TURNING POINT: The Bruins brought a little energy into their game when Marchand scored a shorthanded goal in the second period to tie things up at 1, but at that point, the wagon wheels fell off. 

Calgary scored with Boston’s best defensive players on the ice three minutes later when Johnny Gaudreau knifed through the middle of the defense before dishing to Sean Monahan for the one-timer from the high slot. Then the Bruins took a roughing call when Matt Grzelcyk stood up for Charlie McAvoy and five seconds later, the puck was in the back of the Boston net to essentially put things out of reach. 

The Bruins allowed 13 shots to Calgary in the second period and never truly regained control of the game.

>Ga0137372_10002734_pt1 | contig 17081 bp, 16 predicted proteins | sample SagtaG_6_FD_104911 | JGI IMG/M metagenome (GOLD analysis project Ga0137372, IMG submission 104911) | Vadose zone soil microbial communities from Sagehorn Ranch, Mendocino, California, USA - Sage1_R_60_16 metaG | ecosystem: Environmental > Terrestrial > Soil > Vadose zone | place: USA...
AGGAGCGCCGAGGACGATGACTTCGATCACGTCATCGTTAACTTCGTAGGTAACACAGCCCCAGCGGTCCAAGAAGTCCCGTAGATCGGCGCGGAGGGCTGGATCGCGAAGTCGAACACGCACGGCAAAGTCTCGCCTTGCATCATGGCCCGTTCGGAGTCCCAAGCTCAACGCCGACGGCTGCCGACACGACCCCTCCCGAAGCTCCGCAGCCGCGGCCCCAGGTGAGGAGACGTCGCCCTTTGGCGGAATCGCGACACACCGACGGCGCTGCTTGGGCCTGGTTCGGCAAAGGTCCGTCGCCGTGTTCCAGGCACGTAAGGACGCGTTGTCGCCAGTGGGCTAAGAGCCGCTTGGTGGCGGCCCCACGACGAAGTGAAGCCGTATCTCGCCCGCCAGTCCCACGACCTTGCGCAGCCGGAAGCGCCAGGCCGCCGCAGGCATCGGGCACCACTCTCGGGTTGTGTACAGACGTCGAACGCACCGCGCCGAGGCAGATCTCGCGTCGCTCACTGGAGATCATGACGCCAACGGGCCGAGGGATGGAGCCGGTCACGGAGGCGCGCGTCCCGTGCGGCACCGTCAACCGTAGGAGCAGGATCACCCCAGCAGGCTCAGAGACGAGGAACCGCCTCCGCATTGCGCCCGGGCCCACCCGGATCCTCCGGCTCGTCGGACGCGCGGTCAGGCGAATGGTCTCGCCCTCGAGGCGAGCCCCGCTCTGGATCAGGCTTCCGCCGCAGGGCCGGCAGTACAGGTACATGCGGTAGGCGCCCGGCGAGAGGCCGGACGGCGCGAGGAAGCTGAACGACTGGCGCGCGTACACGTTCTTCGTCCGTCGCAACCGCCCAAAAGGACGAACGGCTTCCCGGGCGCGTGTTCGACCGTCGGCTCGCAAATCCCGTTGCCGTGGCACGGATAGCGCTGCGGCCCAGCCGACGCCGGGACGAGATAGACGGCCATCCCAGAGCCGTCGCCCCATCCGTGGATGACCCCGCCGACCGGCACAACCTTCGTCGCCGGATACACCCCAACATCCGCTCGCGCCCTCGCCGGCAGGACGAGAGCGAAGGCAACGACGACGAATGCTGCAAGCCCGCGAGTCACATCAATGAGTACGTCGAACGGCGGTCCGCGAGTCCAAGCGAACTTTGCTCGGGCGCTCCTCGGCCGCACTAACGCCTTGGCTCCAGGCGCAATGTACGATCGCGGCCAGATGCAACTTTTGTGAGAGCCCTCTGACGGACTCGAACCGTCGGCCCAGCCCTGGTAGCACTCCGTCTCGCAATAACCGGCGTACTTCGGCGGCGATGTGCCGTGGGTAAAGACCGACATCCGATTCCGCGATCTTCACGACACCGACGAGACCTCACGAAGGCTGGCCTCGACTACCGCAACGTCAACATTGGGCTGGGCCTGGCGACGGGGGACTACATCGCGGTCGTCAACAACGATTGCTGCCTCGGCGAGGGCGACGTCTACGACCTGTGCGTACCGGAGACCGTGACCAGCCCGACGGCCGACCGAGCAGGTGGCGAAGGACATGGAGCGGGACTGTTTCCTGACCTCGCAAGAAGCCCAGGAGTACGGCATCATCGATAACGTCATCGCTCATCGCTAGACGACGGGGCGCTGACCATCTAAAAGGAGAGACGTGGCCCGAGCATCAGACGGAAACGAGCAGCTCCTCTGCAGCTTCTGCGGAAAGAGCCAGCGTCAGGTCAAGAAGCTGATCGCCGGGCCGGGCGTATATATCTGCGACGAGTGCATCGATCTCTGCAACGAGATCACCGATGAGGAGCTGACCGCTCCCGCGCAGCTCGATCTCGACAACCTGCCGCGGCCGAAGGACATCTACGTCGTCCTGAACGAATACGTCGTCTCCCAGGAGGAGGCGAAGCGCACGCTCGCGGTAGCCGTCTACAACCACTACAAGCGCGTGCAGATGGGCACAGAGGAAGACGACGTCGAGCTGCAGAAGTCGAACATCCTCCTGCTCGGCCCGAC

HONORABLE MENTION: Chris Wagner was one of the best players on the ice for the Bruins and the fourth line was undoubtedly the best one for the B's Tuesday night. Wagner scored a third-period goal while on his belly as he shoveled a puck into the net on a mad scramble in front as the fourth line was grinding away. 

Wagner had a couple of other potential scoring chances in the game that he wasn’t able to capitalize on, but he finished with the one goal in 14:52 of ice time, two shots on net, three shot attempts, a hit, a takeaway and 4-for-8 from the face-off circle in an excellent effort.

BY THE NUMBERS: 1 – the number of regulation losses at TD Garden for Tuukka Rask after finally losing one to Calgary while letting up four goals on 30 shots.

QUOTE TO NOTE: “Some guys came to play, and some guys…didn’t. They didn’t break a sweat, some of them it looked like.” –Bruce Cassidy, clearly not loving the flat effort from the B’s.